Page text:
Infrastructure briefs

Cubix launches dual Xeon-based blade; Proxim cuts prices

  • Cubix has launched a dual Xeon-based blade server with support for RAID 5, Windows 2003, SQL Server and Linux systems. The company's blade, the BladeStation XP4, which uses 2.8-GHz Xeon processors, supports as many as four 147G-byte hot-pluggable drives. It also supports as much as 8G bytes of RAM and has four PCI-X/PCI slots, dual 10/100M bit/sec Ethernet connections, a 10/100/1,000M bit/sec Ethernet adapter and an integrated keyboard-video-mouse switch. The BladeStation enclosure is 6U high and could contains three blades and redundant, hot-swappable power supplies. The BladeStation XP4 starts at $2,600 and is expected to ship in February.

  • Wireless LAN vendor Proxim last week cut prices by almost one-third for its Orinoco wireless LAN access points and introduced an access point using the 54M bit/sec IEEE 802.11g standard. The company lowered the price of its main enterprise access point, the Orinoco AP-2000, from $900 to $600. The AP-2000 is a two-slot access point that can hold 11M bit/sec 802.11b adapters and, by attaching a separate kit, 54M bit/sec 802.11a adapters. The AP-2500, designed as combination access point and gateway to be deployed quickly for public wireless hot spots, is now $800, down from $1,100. The new Proxim 11g Kit, which will ship in the second quarter of 2003, is based on the draft IEEE standard known as 802.11g. This standard takes the same radio frequency as 802.11b, the 2.4-GHz band, but uses a different modulation scheme to boost the data rate to 54M bit/sec. The new product will let network managers boost 2.4-GHz throughput for a user if the user devices also are equipped with corresponding 802.11g adapters. The kit, which attaches to the AP-2000, is the first of several 802.11g products, according to Proxim. Suggested retail price is $150.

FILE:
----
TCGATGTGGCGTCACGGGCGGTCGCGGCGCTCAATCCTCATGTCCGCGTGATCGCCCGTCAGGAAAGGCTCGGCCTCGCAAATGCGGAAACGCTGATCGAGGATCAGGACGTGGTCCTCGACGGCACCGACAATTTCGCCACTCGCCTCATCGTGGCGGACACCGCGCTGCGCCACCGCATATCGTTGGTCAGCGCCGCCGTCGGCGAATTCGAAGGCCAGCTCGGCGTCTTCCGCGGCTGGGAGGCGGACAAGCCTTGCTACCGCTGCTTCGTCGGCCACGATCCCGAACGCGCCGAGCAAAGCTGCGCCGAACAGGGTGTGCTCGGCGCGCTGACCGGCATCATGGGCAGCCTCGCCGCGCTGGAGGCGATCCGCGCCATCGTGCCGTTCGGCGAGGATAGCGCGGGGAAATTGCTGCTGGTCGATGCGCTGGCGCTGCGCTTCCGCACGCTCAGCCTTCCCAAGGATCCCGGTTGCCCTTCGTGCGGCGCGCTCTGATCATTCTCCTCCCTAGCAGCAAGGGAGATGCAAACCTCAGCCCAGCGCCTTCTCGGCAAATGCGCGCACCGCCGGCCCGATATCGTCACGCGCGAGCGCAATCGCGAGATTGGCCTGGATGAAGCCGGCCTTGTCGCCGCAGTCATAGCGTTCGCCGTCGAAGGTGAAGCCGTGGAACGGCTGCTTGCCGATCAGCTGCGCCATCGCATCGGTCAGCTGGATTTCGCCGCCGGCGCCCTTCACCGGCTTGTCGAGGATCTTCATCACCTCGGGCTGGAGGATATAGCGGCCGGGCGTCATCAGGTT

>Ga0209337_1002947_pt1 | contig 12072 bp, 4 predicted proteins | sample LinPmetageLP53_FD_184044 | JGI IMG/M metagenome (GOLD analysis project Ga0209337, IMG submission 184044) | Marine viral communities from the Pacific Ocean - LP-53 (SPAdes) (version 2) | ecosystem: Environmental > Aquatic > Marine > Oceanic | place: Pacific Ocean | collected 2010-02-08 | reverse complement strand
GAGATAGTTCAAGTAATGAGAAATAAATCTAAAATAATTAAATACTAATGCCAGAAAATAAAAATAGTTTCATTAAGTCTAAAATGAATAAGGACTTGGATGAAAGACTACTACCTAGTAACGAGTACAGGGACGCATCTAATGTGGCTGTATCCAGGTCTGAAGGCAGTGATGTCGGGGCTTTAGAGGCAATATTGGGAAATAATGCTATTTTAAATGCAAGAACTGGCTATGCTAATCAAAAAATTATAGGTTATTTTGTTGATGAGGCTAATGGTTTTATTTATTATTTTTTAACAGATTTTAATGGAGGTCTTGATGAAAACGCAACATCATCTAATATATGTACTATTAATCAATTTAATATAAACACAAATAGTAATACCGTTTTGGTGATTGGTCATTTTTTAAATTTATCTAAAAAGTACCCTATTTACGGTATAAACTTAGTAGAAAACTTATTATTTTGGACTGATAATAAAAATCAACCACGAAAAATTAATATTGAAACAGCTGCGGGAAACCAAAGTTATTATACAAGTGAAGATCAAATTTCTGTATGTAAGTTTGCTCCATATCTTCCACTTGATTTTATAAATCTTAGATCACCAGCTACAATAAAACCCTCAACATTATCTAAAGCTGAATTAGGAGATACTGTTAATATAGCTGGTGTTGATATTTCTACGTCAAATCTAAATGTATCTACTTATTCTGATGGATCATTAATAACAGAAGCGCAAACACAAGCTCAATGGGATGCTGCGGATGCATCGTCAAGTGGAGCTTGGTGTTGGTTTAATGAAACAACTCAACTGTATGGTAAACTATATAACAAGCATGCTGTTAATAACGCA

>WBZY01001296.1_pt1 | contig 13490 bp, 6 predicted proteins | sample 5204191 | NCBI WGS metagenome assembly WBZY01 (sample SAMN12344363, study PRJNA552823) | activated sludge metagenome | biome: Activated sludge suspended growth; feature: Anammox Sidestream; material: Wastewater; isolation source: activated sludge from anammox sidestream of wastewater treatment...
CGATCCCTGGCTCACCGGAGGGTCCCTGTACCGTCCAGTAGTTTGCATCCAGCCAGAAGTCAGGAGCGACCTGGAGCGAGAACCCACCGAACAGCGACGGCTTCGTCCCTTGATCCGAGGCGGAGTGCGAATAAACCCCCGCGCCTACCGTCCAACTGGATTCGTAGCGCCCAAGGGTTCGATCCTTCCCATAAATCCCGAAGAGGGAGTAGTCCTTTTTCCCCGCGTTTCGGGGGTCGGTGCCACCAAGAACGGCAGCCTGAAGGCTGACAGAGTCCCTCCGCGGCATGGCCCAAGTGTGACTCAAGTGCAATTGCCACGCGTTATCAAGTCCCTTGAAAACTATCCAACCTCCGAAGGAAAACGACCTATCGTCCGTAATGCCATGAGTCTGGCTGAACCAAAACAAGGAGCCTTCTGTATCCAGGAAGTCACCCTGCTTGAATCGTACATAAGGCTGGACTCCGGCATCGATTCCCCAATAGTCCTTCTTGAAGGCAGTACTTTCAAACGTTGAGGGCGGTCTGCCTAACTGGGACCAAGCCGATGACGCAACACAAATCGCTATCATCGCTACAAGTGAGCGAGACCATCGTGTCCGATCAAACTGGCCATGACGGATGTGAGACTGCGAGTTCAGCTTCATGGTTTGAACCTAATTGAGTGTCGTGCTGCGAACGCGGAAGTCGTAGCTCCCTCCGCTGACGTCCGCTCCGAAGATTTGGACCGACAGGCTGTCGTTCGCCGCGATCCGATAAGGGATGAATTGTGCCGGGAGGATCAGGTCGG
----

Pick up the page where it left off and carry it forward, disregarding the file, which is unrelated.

Copyright © 2003 IDG Communications, Inc.

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